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Football

2014 Bowl Central Moneymaker - Russell Athletic Bowl
 
EXCLUSIVE: Tigers Set for Top-Five Showdown with FSU
By: Steven Bradley, IPTAY Media  
Release:  10/15/2013

CLEMSON, SC - Dabo Swinney admits Saturday's showdown with Florida State is the biggest game of the season for his Clemson team. Then again, he says that every week.

"Come Monday, Maryland will be the biggest game of the year," the head coach said Tuesday at his news conference to preview the tilt. "That's just our mentality."

Still, Swinney conceded some games have special circumstances surrounding them, and the looming showdown with the No. 5 Seminoles on Saturday night (8 p.m., ABC) certainly fits that bill.

The game will be the first meeting of top-five teams ever played at Death Valley and only the second such clash in Clemson history, the other being the Orange Bowl at the end of the 1981 season that delivered the Tigers their only national title.

Adding to the hype is the return of ESPN's iconic pregame show, "College GameDay," which also came to Clemson for the season opener against Georgia, making this the first time it has visited the same site twice within the first eight weeks of a season.

But Swinney said his third-ranked Tigers (6-0, 4-0 ACC) have enough to worry about against Florida State (5-0, 2-0) without dwelling on the magnitude of the matchup.

"This is a great football team we're getting ready to play, possibly the best team in the country," he said. "They've got a top-three offense, a top-three defense and explosive players at every position. They've got a Heisman candidate at quarterback, a guy that's playing as good as anybody in the country. Throw on top of all that the fact that this is a division game, and this is what it's all about."

Florida State freshman sensation Jameis Winston has thrust himself squarely into the Heisman Trophy mix by completing 73 percent of his passes and throwing 17 touchdowns against just two interceptions.

Behind Winston, the FSU offense is averaging 53.6 points and 549 yards per game.

"I know he's listed as a redshirt freshman, but he looks like a full-grown man to me," Swinney said. "He can make plays with his legs and his arm."

Of course, Clemson has its own Heisman candidate in senior Tajh Boyd, who needs to pass for 164 yards Saturday to become just the third quarterback in ACC history to reach 10,000 yards for his career.

With two of the nation's most explosive offenses on display, Boyd knows there is a good chance the game will come down to the fourth quarter.

"Growing up I wanted to be a quarterback because I wanted the ball in my hands," he said. "When it comes down to making a play late in the game when you need it, when you have to have it, that's always been my thing, regardless of the outcome. You've got to love being in that position."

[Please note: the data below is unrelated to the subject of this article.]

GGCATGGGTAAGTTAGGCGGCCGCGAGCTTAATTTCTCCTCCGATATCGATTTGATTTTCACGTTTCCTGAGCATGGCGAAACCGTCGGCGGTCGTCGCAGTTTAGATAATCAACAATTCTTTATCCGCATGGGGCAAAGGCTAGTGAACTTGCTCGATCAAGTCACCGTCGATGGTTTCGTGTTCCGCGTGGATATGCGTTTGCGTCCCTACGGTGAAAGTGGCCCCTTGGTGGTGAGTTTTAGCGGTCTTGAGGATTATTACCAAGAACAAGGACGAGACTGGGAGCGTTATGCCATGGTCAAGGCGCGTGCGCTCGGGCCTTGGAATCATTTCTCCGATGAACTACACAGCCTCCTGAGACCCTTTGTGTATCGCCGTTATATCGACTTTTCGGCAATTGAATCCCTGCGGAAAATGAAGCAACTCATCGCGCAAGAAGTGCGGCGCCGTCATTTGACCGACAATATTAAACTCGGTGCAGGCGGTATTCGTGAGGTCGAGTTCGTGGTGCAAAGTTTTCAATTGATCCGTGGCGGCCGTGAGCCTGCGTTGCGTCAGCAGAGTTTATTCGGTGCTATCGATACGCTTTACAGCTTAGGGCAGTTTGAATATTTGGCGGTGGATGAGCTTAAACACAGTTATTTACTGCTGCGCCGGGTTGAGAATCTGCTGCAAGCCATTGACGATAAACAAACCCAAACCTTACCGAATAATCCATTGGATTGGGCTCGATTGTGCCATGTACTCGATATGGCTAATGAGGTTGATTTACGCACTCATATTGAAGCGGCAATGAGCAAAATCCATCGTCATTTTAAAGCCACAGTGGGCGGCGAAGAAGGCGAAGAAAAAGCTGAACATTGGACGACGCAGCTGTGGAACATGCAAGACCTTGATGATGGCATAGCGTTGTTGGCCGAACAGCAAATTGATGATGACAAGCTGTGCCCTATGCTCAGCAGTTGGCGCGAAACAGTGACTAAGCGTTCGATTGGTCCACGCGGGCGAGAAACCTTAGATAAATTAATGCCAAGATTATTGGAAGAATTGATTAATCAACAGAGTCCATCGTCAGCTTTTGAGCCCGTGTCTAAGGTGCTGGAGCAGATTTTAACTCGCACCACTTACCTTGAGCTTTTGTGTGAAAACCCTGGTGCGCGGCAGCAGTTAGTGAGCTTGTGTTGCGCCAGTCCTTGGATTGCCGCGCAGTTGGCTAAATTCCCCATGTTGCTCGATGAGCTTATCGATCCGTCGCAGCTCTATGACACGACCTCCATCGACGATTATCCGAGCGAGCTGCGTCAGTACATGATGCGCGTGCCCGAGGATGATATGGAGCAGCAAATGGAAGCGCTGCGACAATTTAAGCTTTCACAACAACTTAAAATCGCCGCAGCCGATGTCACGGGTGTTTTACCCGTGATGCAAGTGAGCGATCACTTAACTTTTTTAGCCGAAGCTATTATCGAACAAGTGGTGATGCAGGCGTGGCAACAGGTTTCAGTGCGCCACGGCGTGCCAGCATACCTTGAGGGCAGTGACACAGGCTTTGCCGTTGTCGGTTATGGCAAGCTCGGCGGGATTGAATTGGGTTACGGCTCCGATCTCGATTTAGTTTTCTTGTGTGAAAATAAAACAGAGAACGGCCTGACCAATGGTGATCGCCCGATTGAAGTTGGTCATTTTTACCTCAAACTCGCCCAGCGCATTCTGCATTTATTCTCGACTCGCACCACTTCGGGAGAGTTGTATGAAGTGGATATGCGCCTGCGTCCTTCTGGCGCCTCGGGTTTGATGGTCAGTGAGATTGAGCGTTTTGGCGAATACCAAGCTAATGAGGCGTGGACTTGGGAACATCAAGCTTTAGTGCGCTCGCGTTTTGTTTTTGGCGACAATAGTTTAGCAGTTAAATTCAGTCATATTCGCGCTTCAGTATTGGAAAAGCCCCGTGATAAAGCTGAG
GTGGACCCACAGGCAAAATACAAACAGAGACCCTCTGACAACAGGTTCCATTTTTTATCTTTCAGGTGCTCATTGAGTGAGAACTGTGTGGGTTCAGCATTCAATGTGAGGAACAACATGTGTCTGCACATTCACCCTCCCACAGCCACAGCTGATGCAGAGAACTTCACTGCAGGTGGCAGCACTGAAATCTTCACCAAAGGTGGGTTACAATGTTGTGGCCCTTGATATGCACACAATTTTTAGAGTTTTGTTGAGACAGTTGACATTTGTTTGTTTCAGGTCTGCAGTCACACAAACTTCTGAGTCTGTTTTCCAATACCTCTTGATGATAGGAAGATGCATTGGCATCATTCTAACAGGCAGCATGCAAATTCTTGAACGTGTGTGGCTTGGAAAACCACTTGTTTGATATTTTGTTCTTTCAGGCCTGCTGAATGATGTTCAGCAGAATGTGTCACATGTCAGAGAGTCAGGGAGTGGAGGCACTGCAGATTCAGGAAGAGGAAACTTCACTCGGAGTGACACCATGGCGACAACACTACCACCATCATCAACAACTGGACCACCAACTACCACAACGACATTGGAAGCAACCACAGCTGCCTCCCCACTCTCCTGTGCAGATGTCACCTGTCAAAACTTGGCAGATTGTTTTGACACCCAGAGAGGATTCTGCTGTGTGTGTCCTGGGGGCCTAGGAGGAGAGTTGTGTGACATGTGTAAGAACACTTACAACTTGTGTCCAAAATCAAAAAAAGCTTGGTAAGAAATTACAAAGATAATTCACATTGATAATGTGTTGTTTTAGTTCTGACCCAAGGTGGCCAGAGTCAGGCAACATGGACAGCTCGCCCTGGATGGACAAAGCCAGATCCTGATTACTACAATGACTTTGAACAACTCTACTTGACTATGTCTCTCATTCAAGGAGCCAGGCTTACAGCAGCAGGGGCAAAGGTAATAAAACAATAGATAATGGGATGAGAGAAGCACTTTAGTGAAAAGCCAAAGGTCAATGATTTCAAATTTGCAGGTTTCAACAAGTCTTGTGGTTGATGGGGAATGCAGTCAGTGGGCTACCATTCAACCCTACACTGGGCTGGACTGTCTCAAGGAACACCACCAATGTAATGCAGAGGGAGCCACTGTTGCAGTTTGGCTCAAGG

With the Tigers and Seminoles being the only two teams in the ACC Atlantic Division with records above .500 in league play, the game also looks likely to be the de facto division title game - again.

The winner of this game has gone on to win the Atlantic each of the last four seasons and has gone on to win the ACC Championship each of the last two.

Clemson lost to the Seminoles 49-37 in Tallahassee, FL, last season in a game that saw FSU roll up 667 yards of offense, and Swinney said he didn't particularly enjoy looking back at the film from that night.

"We weren't very good last year (on defense). I had to turn it off," he said. "It wasn't pretty. They kind of had their way with us."

But Swinney said the Tigers' drastic improvement on the defensive side of the ball this season makes him optimistic his team will fare much better this time around.

While Clemson ranked 60th in the nation in total defense entering last year's game, according to Swinney, it enters Saturday's matchup ranked 10th, giving up just 16.2 points per contest.

The Tigers actually rank higher nationally in scoring defense than they do scoring offense (17th, 40.8), and they lead the country in sacks per game (4.0), tackles for loss per game (10.2) and third-down defense (23.7 percent).

"Freshmen became sophomores. Sophomores became juniors," Swinney said. "We've got the same players. They were good players then. Now they're good players with experience. They've grown up. We've got the experienced depth that you need in the key positions. We're much more confident."

While Clemson entered the season known for its high-octane offense, it is quickly building a reputation on defense as well.

After last week's 24-14 win over Boston College, the Tigers have held five straight foes to 14 points or fewer, the first time they have done that in a season since the last five games of Danny Ford's tenure as head coach in 1989.

Boyd admitted the defensive resurgence this season has also buoyed the offense.

"I think it's a confidence factor, just the expectation that we know what the defense is going to do, that the defense knows what we're going to do," he said. "And if one or the other is down for a little bit, you know it's not going to be for long.

"Just understanding that they have our back and vice versa has been really good. I think you're seeing this team grow right before your eyes."

The Tigers will have a chance to show just how much Saturday night.



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